UAE: Hot Issue

UAE'S BURNING TOWERS: The Address Hotel in Downtown Dubai caught internrational attention on New Year’s Eve for all the wrong reasons. Firefi ghters managed to put out the fl ames by the wee hours of January 1.

It is important to develop world class fire-safety building standards in the UAE

By Barry Lynham

Many of the innovative materials and systems such as ventilated facades and metal-faced sandwich panels often have combustible thermal insulation built in.

As a country with a history of record-breaking skyscrapers, the United Arab Emirates (UAE) is a global showcase for innovation in the construction sector. After all, it hosts the world’s tallest building, Burj Khalifa, and the world’s tallest high rise building with a twist of 90 degrees, the Cayan Towers.
But with innovation comes challenges. We have all witnessed recent major incidents of fire breakouts in the region, including in the UAE.

I was in the country last month to speak at the UAE Fire Safety Technology Forum in Dubai. This year’s forum focused on “Innovation for High Rise Resilience,” following the recent fire incidents which involved super high rise buildings in Dubai gaining global public attention.

One particular incident was the fire that quickly engulfed the 63-floor, 302-meter Address Hotel in Downtown Dubai on New Year’s Eve. Dubai Police said in January that the cause of the fire was an electrical short.

But Dubai’s 18th tallest skyscraper, which is among the world’s tallest 100 towers, is not the only high-rise to suffer the burn.

Two months ago, around the end of March, a residential tower complex, in another emirate this time, Ajman, caught on fire from a cigarette thrown by one of the residents and the fire quickly spread throughout the building. The facade of the buildings that caught fire were covered with aluminium composite panels.

Another fire broke out in the same month in Abu Dhabi. A blaze took over a residential building in Khalidiya area, with 15 people reportedly injured.

Last year, Dubai Marina’s 74-story Torch tower caught fire and incident made the global headlines for its name and misfortune. In 2008, one of the high rises in Dubai, along Sheikh Zayed Road also caught on fire.

The list goes on and it is not a secret that such fires cost the developers, and the country, hundreds of millions of dollars in terms of reconstruction, restoration and missed opportunities.

Though in recent incidents no deaths were reported, thanks to the quick response by UAE firefighters, and the cooperation of the public, the threat of more fires breaking out in the future remains as long as human error meets combustible construction material.

Many of the innovative materials and systems such as ventilated facades and metal-faced sandwich panels often have combustible thermal insulation built in.

Several of these innovations were introduced to meet increasing demands for more energy-efficient and sustainable buildings, but the problem is that building fire safety regulations are often unable to keep pace.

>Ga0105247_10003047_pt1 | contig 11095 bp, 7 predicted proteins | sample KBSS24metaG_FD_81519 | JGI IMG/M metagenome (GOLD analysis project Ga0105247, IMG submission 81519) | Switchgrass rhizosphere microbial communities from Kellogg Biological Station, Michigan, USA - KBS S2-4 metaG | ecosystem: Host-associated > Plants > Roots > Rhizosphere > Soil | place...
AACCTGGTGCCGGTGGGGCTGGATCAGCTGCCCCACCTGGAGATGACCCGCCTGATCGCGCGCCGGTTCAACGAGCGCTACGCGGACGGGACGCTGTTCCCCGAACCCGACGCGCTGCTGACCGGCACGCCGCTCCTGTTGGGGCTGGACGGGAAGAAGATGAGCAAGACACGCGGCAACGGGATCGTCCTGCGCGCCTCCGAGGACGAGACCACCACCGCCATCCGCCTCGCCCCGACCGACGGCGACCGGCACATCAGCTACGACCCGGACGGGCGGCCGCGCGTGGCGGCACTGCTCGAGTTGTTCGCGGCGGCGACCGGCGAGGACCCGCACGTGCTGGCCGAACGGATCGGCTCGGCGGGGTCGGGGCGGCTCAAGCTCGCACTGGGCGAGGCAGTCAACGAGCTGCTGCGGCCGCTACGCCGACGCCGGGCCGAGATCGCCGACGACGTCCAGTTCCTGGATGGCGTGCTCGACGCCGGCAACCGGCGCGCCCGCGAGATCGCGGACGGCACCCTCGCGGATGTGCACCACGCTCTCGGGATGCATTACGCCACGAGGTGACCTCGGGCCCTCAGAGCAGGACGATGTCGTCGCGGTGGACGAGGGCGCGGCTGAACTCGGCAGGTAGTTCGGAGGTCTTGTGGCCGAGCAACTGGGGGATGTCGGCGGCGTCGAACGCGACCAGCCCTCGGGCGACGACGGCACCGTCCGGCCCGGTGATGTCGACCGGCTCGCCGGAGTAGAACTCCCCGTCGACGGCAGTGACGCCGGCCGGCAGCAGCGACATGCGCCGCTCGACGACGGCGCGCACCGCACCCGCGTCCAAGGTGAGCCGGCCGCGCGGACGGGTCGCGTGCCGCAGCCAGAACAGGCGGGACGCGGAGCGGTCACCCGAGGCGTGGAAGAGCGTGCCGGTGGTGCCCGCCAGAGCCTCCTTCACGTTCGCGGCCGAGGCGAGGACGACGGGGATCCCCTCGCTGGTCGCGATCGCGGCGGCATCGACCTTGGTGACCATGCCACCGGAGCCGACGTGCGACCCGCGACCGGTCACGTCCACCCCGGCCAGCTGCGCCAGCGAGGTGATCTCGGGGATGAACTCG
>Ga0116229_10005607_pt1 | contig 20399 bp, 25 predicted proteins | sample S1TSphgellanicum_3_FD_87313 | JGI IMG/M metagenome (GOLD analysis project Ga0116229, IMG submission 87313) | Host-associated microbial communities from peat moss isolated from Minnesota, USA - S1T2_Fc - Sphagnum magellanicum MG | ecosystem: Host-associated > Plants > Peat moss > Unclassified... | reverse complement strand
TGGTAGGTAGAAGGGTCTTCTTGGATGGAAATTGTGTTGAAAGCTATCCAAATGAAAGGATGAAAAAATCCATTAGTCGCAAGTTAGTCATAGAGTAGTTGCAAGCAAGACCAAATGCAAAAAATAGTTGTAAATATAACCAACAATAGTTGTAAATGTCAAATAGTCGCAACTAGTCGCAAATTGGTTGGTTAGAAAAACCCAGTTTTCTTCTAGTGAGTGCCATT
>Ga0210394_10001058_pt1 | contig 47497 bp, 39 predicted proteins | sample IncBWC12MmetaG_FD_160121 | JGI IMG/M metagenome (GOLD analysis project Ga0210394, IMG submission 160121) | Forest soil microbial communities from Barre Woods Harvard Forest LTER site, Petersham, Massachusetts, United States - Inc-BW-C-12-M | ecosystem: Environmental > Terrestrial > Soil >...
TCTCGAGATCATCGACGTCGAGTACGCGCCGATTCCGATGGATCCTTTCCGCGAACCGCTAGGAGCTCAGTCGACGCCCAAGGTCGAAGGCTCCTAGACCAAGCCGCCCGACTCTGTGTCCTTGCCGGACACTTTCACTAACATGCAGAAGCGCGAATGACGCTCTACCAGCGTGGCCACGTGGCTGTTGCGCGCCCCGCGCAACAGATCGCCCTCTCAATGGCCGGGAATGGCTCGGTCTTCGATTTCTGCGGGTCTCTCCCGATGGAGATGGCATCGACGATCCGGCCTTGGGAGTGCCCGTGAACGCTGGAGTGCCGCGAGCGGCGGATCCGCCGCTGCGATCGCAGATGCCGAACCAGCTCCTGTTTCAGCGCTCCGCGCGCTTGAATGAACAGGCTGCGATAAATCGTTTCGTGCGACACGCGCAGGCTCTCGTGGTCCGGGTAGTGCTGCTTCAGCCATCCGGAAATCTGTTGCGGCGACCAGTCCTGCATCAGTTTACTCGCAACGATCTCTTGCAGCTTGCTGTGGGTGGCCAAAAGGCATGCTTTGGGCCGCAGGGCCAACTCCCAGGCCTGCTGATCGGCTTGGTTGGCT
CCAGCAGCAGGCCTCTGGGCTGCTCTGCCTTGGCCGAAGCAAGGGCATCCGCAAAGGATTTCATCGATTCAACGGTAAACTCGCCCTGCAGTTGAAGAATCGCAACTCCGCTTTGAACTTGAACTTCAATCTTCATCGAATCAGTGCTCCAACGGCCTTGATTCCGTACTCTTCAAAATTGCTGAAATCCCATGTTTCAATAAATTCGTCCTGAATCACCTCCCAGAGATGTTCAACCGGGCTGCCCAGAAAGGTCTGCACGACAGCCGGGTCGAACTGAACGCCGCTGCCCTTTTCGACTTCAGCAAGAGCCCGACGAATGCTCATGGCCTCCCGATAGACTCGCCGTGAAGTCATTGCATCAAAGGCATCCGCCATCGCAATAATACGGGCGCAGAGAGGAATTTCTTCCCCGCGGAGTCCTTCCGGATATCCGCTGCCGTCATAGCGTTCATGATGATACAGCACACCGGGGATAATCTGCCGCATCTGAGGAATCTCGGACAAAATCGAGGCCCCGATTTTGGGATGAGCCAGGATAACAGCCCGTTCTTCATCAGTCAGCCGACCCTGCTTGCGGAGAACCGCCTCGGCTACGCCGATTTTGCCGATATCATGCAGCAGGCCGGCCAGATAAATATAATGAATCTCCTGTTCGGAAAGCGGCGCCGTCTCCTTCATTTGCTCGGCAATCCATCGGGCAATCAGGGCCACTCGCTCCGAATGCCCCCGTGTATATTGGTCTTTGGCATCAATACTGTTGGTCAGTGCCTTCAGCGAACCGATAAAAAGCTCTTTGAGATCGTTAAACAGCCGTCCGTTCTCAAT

It is admirable how the UAE authorities quickly adapted to the situation and taken the decision to transform the country’s building codes, pledging to update further regulations to ensure safety for all.
Dubai’s Civil Defense department said that the updated UAE fire code release date would be delayed by a month. The reason given was to allow revisions and the amendment of additional chapters amongst others.

The UAE Fire and Life Safety Code was last updated in 2013 and contains regulations which bans the use of such materials on new buildings in compliance with international fire safety standards. In addition to external water sprinklers, the 2013 amendment required high rises with flammable cladding to add fireproof panels on every third floor, in an attempt to prevent possible fires from spreading.

But the UAE is not alone when it comes to facing challenges in building fire safety. Unfortunately, there are many countries facing the same issue. In most cases, the building facade has significantly contributed to the spread of the fire because of the use of combustible insulation in exterior walls.
In this sense, an international cooperation is needed for research and to set regulatory framework that ensure the design and construction of fire resistant facades.

Fire resistance has to be factored into regulation and standards for new building products and materials at every stage—from their creation to their installation. Every building must be designed and constructed in such a way that in the event of an outbreak of fire within the building, the unseen spread of fire and smoke within concealed cavities in its structure and fabric is inhibited.

Working together as a team with construction experts, safety professionals, fire-fighters and policy-makers is vital to revise building fire regulations that have failed to keep up with the reality of modern construction.

Perhaps developing more robust fire safety codes for buildings and calling for more vigorous performance-based testing of construction materials, with the latter being very crucial, is important, as it has become useless to carry out small-scale laboratory tests on a panel when that panel will form just a small section of a super-high-rise facade. We need to test products to reflect how they will perform in real life situations.

Meanwhile, all facades in the UAE should be exclusive of combustible materials.

Combustible materials have no place in the façade of a super high-rise building, as now there are many other better alternatives with high performance, thermal conductivity, acoustical and fire performance.
A comprehensive understanding of innovative solutions and safety needs is also required to tackle today’s fire safety issues.

Barry Lynham is the president of Fire Safe Europe and the Group Director of Strategy and Communication at Knauf Insulation.

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